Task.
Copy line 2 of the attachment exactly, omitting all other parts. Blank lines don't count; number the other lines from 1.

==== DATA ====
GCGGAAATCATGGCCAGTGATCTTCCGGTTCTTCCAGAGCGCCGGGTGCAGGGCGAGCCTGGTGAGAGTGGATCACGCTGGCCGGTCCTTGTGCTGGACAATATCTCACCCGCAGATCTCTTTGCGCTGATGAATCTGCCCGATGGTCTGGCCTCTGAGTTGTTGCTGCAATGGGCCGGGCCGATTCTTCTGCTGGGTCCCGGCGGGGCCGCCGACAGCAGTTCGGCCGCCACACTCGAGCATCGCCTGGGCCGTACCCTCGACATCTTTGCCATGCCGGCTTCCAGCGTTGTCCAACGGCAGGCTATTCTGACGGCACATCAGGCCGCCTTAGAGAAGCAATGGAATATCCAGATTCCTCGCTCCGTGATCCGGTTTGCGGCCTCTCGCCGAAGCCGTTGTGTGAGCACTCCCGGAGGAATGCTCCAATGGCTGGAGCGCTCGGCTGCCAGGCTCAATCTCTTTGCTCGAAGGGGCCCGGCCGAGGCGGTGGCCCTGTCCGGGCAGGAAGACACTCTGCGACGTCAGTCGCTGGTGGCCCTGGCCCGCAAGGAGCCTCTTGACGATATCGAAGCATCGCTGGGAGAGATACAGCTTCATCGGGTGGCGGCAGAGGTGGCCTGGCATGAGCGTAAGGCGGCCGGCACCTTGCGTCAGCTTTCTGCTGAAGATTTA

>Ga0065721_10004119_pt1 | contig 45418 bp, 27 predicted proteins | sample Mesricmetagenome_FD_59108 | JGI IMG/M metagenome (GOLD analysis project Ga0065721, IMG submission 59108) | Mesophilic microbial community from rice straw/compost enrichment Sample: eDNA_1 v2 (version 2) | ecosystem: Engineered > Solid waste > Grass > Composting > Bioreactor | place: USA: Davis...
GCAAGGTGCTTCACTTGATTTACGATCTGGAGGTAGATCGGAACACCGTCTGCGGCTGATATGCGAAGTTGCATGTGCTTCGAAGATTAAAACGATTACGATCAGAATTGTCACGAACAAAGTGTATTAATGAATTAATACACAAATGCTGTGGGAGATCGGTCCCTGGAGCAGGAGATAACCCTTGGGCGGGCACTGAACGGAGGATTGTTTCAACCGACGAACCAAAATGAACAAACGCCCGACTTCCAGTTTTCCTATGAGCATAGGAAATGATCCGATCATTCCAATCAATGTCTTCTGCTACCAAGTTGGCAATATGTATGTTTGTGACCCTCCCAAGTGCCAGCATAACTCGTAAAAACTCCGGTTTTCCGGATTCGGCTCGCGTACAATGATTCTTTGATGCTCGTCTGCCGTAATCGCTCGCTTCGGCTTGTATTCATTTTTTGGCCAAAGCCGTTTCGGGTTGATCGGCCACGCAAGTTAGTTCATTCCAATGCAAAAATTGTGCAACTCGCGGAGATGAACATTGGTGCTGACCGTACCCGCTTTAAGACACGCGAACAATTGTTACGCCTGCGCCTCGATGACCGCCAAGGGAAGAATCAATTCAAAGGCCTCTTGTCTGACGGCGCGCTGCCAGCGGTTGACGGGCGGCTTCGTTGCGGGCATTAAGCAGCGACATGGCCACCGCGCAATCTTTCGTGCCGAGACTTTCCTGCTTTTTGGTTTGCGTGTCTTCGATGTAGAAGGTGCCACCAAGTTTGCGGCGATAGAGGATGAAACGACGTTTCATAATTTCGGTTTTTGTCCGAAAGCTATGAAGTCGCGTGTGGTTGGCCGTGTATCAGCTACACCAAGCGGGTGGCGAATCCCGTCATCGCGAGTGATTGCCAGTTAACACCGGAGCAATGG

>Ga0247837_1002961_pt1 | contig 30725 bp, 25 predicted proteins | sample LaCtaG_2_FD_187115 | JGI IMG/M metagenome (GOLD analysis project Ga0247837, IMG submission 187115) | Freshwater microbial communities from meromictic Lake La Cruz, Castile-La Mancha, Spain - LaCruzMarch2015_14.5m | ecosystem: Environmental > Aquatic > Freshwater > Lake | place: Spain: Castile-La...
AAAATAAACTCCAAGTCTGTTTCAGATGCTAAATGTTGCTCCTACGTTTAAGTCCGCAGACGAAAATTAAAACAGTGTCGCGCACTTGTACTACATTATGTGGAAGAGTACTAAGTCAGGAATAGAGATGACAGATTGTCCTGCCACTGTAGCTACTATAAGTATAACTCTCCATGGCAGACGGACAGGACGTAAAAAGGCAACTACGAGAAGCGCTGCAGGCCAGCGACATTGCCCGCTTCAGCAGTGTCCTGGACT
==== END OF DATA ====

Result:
>Ga0065721_10004119_pt1 | contig 45418 bp, 27 predicted proteins | sample Mesricmetagenome_FD_59108 | JGI IMG/M metagenome (GOLD analysis project Ga0065721, IMG submission 59108) | Mesophilic microbial community from rice straw/compost enrichment Sample: eDNA_1 v2 (version 2) | ecosystem: Engineered > Solid waste > Grass > Composting > Bioreactor | place: USA: Davis...